ecently Express restaurant critic Jonathan Kauffman and I were talking about our post-World Trade Center difficulties in doing jobs we ordinarily love. That was before I saw a preview of Shakespeare's Twelfth Night, the last show of the season at Cal Shakes. Now I'm convinced, even more than before, that theater is one of the lights of our culture, whether it provides comfort, motivation, or a welcome, soul-soothing distraction, with a tremendous power not only to educate but to pull us through.
Indeed, the plot of Twelfth Night, though a comedy, flows from a tragedy and covers some very painful territory before things are resolved. At first, it looks a lot like The Comedy of Errors -- with its '20s/'30s setting, this production even looks a little like the current Sub Shakes' incarnation of Comedy. Identical twins are caught in a terrible storm at sea, rescued separately, and forced to deal with the likelihood that the other is dead. In their new home (Ephesus in Comedy, Illyria in Twelfth Night), their physical similarity gets them into trouble as they are mistaken for each other, fall in love with people who don't know who they really are, and get into implausible scrapes.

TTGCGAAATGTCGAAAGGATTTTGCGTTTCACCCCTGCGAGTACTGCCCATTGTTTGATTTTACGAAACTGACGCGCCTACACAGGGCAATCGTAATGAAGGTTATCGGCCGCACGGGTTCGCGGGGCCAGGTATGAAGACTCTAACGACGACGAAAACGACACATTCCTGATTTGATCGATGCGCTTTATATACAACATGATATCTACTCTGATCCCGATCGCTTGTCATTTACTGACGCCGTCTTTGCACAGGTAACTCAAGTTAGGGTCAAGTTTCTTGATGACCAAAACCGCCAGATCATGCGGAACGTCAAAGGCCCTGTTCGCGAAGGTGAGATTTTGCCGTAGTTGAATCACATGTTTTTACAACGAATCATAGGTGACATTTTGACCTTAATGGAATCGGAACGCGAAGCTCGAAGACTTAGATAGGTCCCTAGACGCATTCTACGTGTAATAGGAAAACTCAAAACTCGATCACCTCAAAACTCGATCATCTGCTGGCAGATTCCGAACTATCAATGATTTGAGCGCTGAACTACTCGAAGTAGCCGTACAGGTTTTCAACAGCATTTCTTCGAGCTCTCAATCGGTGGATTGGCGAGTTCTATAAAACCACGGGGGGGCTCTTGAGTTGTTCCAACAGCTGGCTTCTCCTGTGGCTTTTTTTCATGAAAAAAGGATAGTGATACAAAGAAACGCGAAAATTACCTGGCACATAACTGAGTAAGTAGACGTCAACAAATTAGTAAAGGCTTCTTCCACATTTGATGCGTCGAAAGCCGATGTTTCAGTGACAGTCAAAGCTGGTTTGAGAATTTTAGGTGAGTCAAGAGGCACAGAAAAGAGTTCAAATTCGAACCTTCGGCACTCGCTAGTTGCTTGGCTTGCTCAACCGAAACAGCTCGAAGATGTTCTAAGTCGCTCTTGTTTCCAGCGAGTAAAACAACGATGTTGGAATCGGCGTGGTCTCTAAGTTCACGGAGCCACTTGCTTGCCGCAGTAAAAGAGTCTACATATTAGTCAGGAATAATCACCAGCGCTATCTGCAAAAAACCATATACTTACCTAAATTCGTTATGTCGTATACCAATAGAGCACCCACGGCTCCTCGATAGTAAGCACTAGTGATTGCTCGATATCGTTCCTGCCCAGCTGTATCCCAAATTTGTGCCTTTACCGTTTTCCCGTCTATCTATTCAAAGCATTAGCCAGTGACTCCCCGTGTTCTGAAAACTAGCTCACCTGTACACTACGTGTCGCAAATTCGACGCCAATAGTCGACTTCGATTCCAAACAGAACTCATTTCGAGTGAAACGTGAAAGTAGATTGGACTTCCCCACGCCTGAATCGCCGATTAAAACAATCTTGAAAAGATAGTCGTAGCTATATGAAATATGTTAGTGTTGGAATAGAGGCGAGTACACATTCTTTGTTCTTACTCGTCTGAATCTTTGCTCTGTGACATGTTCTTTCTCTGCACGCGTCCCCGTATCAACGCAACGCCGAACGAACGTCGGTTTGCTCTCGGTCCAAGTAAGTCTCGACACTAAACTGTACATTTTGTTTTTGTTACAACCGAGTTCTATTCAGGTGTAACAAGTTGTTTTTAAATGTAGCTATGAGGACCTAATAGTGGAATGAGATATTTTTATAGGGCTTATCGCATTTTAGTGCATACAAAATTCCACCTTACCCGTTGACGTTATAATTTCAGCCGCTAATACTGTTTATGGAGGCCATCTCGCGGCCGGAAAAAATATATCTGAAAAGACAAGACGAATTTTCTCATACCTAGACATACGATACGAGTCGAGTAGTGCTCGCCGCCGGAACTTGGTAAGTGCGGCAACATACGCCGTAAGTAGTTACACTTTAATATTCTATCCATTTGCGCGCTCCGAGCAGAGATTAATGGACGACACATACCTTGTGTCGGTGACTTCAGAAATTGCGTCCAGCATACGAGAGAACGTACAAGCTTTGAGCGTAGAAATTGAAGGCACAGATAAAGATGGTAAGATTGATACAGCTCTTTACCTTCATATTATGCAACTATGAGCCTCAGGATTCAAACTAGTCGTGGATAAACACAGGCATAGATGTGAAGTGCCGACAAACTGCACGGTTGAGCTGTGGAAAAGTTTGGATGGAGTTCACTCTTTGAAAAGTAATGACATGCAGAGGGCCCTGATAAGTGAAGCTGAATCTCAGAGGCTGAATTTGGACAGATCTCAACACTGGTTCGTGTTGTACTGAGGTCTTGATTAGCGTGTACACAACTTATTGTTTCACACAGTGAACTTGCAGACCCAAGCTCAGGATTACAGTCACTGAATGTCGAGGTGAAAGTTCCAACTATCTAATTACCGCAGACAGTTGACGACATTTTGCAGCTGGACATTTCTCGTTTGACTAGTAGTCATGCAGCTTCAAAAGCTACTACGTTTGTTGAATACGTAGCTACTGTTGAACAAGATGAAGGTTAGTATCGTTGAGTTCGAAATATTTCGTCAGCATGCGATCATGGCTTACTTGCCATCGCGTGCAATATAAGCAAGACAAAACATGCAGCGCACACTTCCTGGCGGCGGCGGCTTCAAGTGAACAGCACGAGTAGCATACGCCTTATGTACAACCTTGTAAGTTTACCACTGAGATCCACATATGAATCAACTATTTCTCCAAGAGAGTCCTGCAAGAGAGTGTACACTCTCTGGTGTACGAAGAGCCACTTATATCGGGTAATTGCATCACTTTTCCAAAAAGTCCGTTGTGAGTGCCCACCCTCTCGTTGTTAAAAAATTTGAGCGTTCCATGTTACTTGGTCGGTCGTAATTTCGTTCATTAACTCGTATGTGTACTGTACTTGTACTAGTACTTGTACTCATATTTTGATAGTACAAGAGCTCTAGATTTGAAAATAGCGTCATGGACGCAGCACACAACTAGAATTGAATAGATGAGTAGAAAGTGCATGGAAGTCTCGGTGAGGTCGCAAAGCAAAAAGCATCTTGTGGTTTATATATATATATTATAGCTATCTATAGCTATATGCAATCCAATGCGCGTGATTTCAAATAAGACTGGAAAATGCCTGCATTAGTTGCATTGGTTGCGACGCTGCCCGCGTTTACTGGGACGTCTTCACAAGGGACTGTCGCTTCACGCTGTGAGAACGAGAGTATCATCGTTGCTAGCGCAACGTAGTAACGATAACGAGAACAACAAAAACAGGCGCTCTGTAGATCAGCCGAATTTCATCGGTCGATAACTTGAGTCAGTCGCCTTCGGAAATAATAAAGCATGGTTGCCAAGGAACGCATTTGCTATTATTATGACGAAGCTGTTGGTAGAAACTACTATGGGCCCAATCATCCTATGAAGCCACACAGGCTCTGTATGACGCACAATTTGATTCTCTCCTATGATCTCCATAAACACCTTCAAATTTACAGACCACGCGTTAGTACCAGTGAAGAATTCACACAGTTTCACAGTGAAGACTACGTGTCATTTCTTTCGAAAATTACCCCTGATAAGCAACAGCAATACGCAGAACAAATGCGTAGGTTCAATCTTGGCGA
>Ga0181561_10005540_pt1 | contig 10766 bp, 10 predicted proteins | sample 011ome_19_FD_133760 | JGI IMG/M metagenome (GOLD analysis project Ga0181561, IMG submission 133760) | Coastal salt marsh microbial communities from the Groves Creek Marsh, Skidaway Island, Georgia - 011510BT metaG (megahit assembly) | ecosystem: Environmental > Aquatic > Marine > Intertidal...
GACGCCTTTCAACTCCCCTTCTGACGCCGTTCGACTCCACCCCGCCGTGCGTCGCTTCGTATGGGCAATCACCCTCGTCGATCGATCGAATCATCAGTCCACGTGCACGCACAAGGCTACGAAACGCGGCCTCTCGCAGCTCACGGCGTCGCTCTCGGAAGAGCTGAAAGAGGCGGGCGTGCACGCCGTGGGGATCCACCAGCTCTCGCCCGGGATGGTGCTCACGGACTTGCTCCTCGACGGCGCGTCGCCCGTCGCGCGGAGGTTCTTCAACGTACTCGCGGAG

Here the similarity ends. Twelfth Night's twins are male (Sebastian) and female (Viola); they do not set out to find each other, choosing instead to passively adapt to their new homes; and the people they get involved with are nobility. Viola, who has disguised herself as the boy Cesario, falls swiftly in love with her patron, Duke Orsino, who has a (very) unrequited passion for the lovely Olivia, who is also mourning the loss of a brother. Orsino sends Viola/Cesario as an emissary to Olivia, who falls madly in love with her/him. Meanwhile, Olivia's boozy uncle Toby and his entourage are plotting a vicious prank against Olivia's priggish steward Malvolio, who secretly believes Olivia to be in love with him. Sebastian appears just in time to get dragged to the altar by Olivia -- who mistakes him for Cesario -- the twins are reunited, and almost everyone goes home happy. It's the sort of wacky mess that could only happen in the otherworldly spaces Shakespeare created, and in this production the wackiness is well-balanced with heartfelt emotion.
It seems strange to comment on the professionalism of actors, on their ability to get onstage despite whatever they're feeling and give everything they have to an audience. But these are remarkable circumstances. Most of Twelfth Night's cast has spent time in New York, in school or on stage -- Stephanie Roth Haberle (Viola), for example, went to Juilliard and has extensive off-Broadway experience, as does L. Peter Callender (Orsino), Patrick Kerr (Aguecheek), and Sean Haberle (Feste). It's a testament to the cast's collective skill and commitment that not only do they show up at all, but that the Twelfth Night they bring us is so well done. It's a gift of love in a dark time.